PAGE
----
Early RPG Experiences

This entry is part 12 of 12 in the series Understanding RPGs

I got into RPGs in 1975, at that time I ran across the APA zine Alarums and Excursions and it’s publisher Lee Gold. Lee and her husband Barry had just come back from a short time in Japan and Lee had gotten smitten with the culture. She had also learned about DnD and had decided to try it adding the culture she had just learned about. Her friends were agreeable, so they created a few characters, equipped them, and sent them off on adventure.

Now Lee and her friends had not come to DnD through gaming. Instead they had come to the activity through fandom, science fiction and fantasy fandom, so they evidently saw things through a different set of eyes. From what I can see she started from the premise that she and her players would be adventuring through the worlds of Japanese legend and myth, so how they would approach matters would be different than what a group of game players would take.

So led by a young Japanese noble man they headed off to nearby village where they would do some adventuring on behalf of another party. But instead of Lee telling them that after a few weeks of travel they got to the other village, after a rather short amount of time –a few hours I think–they had their first encounter.

Now I don’t recall how they handled the encounter, but when they were done they went on to the next encounter, and then the next, and so on and so forth. I do recall that one encounter was with a kappa at a ford in a stream, and that took some smart play to handle. To keep this short, her players found themselves in the world of Japanese myth and legend, which from all appearances they rather enjoyed.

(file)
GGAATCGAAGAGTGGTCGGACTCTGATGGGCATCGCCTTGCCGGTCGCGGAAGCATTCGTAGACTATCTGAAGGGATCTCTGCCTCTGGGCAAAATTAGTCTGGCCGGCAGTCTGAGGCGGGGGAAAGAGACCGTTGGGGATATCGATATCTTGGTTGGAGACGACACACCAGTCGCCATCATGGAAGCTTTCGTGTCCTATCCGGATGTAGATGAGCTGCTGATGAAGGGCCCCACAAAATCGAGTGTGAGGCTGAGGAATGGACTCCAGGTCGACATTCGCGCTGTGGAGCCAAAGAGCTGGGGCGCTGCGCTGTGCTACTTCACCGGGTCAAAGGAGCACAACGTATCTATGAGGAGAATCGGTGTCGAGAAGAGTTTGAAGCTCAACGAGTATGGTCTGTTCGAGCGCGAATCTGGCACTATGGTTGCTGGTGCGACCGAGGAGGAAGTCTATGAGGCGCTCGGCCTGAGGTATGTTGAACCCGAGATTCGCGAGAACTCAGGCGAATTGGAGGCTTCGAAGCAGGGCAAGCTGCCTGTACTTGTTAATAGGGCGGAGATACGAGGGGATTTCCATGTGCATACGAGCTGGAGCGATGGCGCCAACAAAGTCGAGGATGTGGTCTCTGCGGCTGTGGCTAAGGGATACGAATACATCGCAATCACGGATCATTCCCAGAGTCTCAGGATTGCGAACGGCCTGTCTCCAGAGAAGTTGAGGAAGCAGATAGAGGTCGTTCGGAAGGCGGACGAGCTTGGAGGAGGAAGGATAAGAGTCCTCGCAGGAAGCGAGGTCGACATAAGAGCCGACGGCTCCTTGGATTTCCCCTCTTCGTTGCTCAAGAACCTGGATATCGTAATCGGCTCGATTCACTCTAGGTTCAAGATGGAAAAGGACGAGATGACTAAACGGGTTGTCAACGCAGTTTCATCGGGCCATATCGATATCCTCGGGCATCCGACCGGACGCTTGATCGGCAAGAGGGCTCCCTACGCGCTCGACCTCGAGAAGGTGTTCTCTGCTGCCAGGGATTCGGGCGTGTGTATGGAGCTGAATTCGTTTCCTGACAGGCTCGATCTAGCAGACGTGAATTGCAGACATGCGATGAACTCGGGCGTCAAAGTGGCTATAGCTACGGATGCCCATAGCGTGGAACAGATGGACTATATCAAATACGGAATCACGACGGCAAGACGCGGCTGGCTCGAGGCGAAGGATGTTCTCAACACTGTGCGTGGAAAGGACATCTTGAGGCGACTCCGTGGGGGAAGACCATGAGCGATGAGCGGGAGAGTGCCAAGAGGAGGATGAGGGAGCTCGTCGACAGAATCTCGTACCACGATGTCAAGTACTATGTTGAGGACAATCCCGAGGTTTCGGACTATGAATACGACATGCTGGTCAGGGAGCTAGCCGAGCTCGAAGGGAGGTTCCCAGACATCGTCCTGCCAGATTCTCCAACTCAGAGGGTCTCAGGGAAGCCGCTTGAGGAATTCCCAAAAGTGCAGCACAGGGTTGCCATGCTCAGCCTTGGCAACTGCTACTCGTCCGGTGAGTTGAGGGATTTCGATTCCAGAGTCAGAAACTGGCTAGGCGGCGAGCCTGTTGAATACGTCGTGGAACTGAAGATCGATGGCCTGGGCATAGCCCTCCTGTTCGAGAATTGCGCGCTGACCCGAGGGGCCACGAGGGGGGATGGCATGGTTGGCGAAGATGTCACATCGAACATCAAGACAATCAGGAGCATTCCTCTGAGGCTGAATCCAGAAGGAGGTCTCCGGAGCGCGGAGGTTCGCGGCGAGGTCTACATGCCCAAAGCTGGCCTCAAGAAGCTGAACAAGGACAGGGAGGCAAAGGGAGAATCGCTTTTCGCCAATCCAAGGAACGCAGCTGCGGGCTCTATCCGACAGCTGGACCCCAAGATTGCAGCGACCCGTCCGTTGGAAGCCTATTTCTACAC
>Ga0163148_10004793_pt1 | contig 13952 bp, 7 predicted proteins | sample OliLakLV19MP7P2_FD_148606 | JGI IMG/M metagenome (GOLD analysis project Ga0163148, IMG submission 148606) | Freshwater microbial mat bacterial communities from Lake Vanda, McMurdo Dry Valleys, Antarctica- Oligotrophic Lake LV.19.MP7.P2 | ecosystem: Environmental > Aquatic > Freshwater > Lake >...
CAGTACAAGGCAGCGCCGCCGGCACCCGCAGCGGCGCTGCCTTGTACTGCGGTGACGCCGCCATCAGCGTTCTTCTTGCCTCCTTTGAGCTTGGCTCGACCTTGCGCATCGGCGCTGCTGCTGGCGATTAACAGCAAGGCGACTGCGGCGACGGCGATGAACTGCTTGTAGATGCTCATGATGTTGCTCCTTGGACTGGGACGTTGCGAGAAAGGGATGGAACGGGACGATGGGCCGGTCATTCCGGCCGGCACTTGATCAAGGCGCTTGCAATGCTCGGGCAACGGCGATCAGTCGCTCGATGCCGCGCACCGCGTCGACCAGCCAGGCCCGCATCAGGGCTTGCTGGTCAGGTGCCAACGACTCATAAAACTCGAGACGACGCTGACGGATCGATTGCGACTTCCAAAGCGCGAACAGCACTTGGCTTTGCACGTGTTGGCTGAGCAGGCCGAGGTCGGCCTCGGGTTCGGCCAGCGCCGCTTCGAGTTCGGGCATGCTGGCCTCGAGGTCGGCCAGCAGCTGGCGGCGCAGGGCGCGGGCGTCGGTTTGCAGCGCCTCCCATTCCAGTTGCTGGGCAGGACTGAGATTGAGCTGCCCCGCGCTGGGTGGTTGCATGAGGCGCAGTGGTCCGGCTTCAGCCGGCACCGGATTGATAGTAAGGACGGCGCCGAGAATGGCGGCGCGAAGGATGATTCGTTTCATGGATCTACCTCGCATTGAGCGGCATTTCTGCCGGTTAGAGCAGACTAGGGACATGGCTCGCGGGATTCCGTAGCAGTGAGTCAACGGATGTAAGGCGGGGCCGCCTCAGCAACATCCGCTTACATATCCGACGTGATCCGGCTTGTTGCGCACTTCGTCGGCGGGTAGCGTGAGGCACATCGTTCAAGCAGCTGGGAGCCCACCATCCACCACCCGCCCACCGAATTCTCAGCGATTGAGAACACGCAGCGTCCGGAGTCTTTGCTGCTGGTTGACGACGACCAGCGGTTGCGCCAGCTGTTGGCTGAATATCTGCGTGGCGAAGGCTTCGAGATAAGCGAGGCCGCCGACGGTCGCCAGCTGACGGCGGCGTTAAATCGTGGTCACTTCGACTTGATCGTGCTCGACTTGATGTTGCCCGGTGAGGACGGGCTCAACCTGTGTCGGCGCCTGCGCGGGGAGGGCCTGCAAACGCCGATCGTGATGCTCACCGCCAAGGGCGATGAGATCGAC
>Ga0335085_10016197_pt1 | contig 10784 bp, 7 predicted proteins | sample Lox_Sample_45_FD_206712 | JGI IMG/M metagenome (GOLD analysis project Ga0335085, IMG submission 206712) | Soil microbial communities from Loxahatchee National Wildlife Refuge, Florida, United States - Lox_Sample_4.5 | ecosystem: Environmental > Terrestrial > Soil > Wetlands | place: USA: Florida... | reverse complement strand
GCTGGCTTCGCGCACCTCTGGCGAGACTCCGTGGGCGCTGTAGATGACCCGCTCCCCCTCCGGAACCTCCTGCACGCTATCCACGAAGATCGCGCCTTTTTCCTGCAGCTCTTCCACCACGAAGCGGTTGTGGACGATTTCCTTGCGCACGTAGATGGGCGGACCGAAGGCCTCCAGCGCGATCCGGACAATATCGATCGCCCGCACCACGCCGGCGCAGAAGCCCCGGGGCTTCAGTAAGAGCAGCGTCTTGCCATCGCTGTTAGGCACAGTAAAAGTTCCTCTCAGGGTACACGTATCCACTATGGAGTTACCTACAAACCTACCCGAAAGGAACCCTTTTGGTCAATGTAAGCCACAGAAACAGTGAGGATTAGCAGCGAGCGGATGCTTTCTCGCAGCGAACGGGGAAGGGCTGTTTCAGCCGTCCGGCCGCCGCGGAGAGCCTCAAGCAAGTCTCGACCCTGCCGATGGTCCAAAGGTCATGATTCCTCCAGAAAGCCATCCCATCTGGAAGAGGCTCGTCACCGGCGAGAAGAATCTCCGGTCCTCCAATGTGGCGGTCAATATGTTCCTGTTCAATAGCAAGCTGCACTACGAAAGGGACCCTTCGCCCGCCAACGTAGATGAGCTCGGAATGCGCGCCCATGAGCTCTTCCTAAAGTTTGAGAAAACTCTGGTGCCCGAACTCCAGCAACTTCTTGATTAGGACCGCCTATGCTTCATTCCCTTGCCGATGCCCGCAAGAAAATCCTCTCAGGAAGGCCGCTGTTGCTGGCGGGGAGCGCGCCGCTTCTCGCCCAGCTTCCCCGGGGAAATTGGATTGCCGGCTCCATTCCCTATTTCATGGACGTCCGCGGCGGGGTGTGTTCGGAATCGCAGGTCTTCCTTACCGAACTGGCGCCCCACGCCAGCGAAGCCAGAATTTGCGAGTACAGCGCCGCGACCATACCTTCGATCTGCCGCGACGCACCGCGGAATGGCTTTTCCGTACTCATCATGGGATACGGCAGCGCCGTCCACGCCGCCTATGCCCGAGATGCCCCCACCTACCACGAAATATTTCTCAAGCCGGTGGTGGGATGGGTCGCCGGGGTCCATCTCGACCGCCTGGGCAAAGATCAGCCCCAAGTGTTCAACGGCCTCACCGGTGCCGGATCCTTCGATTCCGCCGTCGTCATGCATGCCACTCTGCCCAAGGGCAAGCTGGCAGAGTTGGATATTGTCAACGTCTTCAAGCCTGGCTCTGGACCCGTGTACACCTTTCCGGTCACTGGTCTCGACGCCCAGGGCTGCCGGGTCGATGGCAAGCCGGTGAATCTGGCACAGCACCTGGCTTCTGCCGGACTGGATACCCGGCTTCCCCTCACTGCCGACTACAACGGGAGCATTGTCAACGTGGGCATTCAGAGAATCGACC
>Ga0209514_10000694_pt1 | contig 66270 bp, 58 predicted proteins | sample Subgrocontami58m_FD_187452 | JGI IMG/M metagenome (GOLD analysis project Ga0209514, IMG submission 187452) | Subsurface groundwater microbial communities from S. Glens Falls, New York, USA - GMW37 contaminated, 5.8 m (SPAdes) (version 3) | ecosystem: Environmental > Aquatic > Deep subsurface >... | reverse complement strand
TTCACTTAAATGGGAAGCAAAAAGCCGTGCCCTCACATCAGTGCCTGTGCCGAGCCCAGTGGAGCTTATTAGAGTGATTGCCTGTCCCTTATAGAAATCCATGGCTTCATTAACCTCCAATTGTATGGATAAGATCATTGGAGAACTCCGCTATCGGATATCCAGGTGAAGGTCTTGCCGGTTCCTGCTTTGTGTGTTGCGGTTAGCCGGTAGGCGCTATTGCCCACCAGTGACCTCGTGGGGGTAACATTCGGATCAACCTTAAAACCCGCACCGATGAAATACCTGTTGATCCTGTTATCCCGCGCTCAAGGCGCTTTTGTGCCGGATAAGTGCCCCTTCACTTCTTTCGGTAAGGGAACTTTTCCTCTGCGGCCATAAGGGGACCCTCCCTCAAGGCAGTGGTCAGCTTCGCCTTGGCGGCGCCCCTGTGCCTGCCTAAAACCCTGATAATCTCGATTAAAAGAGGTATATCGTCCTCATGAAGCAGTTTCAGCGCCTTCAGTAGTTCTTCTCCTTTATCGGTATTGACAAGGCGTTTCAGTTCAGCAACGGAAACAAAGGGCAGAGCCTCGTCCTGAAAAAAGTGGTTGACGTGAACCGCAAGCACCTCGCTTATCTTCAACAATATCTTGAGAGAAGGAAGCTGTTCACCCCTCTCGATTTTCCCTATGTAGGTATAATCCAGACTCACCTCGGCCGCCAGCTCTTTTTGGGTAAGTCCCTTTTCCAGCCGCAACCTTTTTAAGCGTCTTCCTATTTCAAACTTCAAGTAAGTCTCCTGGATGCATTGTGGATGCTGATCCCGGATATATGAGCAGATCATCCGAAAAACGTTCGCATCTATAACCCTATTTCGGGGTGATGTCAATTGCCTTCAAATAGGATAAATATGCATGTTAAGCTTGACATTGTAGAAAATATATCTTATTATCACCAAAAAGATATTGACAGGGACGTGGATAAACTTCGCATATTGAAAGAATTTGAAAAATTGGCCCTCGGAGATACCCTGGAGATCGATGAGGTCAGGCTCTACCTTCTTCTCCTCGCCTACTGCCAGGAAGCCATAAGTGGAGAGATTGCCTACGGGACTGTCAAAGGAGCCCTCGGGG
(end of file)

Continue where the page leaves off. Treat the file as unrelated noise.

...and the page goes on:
I had experiences of my own in those early days, one of these being my encounters with a dragon and a balrog. The latter I sort of talked into killing the dragon for me. To make this short, what I learned from all this was that my characters were living in an imaginary world. An imaginary world and an imaginary life that just did not qualify as any sort of story. In the close to 50 years since then I have run across nothing that would ever change my mind on this subject.

So my understanding of RPGs was set at a rather early age, being 21 at the time, and over the years it has be reinforced by all that I have read and done.

Series Navigation<< I’ve Had a Notion

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